Jasper shouldn’t require any kind of introduction, but for those who haven’t come across his work, here’s that intro:
I first came across Jasper’s work in 2008, and would you believe I passed on a copy of Twelve without reading it… I was lucky enough to receive another copy and read and loved it. Twelve kicked off a sprawling vampire-epic (which I, admittedly, haven’t finished yet – need to remedy that…) and in Late Whitsun, Jasper has given us something different – an investigative mystery taking place in his hometown of Brighton.
Late Whitsun introduces Charlie Woolf, and when we meet him, he’s sketching portraits. He comes across as weathered, roughed up by life, but by pursuing the talent he has he also shows an emotional depth and observant side which give him great depth as a character. (One of the things I simply cannot believe (or like) as a reader is when a character in First Person POV seems to know everything and doesn’t sound normal; I’ve always thought of First Person POV as the reader being a passenger in the character’s head, not the reader reading a voluminous journal written by the character (it’s a personal thing; I like being the passenger more than reading journals). Thankfully, Jasper doesn’t give the reader a journal to read – we are the passengers.) We see what Charlie sees as he sees it, descriptions which are informed by the character’s knowledge or personal connections, and there’s no describing what happens where Charlie isn’t. It left me with the feeling that we were moving through many connected ‘worlds’ instead of just shifting from scene to scene and plot-beat to plot-beat. Also kept the pace flowing nicely and held my focus the entire time.
Plot-wise, things kick off when Woolf is asked to deliver a package by an old acquaintance – this simple request turns out not to be simple at all and launches Woolf into the sights of various people, including some investigating the a murdered man connected to Woolf and others who might know something about the dead man or his killer. What seems like a tried and tested plot is made fresh and exciting by not only the great pacing (Jasper keeps Woolf going and searching and questioning) and the way in which he reveals the Brighton of that time and its people and flavors, but also because the main mystery is not the only mystery – the intrigue builds. connecting various characters and events in clever ways so that when Jasper launches into the climax, the end is satisfying and exciting and memorable.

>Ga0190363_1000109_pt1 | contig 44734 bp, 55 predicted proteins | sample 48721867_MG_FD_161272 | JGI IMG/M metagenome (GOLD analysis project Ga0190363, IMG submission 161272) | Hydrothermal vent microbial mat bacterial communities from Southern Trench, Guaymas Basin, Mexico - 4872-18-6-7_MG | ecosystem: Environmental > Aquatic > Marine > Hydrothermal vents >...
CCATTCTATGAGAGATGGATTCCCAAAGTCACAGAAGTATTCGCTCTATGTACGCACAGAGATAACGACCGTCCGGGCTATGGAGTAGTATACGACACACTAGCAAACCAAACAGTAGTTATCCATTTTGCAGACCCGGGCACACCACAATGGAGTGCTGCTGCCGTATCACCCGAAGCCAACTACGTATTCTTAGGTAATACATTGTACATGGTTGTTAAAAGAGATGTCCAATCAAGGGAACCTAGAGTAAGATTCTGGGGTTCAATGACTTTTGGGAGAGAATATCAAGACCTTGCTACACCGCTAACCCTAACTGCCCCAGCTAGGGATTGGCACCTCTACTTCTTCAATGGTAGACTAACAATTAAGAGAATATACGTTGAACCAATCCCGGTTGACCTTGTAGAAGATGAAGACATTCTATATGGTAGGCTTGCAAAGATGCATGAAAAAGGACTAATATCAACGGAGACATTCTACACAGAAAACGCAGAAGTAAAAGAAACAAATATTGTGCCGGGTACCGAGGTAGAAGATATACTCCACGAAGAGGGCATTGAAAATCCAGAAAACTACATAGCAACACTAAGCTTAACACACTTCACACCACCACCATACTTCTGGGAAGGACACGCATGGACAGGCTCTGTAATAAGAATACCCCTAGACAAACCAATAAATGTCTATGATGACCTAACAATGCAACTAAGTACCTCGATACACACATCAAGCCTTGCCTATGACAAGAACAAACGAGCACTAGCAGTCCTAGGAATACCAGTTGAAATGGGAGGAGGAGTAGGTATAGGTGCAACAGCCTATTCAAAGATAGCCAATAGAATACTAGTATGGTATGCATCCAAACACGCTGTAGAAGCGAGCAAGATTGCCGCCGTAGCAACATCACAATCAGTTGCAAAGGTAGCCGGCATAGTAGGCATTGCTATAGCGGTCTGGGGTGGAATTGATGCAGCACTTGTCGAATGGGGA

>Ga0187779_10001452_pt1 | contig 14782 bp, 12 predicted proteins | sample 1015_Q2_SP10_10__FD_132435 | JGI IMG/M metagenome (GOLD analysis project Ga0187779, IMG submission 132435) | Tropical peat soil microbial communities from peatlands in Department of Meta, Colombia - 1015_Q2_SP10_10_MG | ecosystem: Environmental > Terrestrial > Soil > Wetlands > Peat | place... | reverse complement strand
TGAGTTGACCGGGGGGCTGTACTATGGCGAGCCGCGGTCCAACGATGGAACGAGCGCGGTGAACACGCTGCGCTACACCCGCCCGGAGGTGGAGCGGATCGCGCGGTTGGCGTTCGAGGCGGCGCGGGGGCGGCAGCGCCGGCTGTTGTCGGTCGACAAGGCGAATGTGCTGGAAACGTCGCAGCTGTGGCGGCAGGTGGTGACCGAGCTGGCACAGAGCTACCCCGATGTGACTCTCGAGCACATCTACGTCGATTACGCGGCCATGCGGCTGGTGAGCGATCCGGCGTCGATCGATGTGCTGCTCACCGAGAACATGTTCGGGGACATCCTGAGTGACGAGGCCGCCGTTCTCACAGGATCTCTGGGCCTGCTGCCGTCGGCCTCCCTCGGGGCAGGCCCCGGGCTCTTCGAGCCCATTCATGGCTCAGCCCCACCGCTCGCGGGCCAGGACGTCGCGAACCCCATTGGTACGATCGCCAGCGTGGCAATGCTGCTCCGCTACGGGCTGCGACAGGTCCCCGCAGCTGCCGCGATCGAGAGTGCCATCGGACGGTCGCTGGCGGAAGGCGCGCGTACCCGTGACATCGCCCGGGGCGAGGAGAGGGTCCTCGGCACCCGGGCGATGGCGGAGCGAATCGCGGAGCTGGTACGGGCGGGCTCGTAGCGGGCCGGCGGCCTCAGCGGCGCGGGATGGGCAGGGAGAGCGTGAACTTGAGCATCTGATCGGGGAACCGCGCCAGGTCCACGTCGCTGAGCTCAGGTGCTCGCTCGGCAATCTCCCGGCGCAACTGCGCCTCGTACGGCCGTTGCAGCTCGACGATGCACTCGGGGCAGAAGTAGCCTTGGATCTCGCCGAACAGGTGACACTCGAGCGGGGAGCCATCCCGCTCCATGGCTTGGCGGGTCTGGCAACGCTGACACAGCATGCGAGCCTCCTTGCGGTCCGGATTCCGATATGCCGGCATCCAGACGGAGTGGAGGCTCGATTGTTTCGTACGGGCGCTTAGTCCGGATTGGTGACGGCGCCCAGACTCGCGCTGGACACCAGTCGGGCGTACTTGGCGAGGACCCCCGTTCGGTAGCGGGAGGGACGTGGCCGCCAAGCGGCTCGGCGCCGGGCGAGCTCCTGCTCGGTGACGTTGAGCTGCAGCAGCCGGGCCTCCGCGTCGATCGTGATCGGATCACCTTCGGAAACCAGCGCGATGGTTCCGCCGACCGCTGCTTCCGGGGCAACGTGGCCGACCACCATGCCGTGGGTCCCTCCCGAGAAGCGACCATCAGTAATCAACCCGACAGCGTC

I’ve never been to Brighton (nor the UK, for that matter), so I can’t say that Jasper captured the feeling and look of the city, but if he didn’t, I’ll be really surprised; I felt like I was travelling through a living, breathing city with one of its best tour guides – a feat which many authors do get right, but at the expensive of their characters and the book’s pacing. Not the case here.
The flavor of the day (speaking as a bookseller) seems to split between three types of books: psychological thrillers (because publishers are still looking for the next The Girl on the Train), the next big Scandinavian crime hit, and something between Thomas Harris and James Patterson – Late Whitsun is a the kind of book you enjoy with a glass of your favorite drink, relaxing and comfortable. It’s a slow, increasing smolder that might give you a blister instead of singeing all your hair away – but that’s why I enjoyed it so much, too. While the pace did kick up, and up, and up as the book reached its climax, I never once felt that I was rushing through it and skipping sentences or paragraphs. It’s the kind of mystery you enjoy, not the kind you feverishly munch popcorn to.
All in all, a really great read and journey, introducing a memorable, layered character whom I look forward to reading more about. Have to give this one a 9/10.
Until next time, which might be a couple of weeks as I’m heading to Australia for a holiday,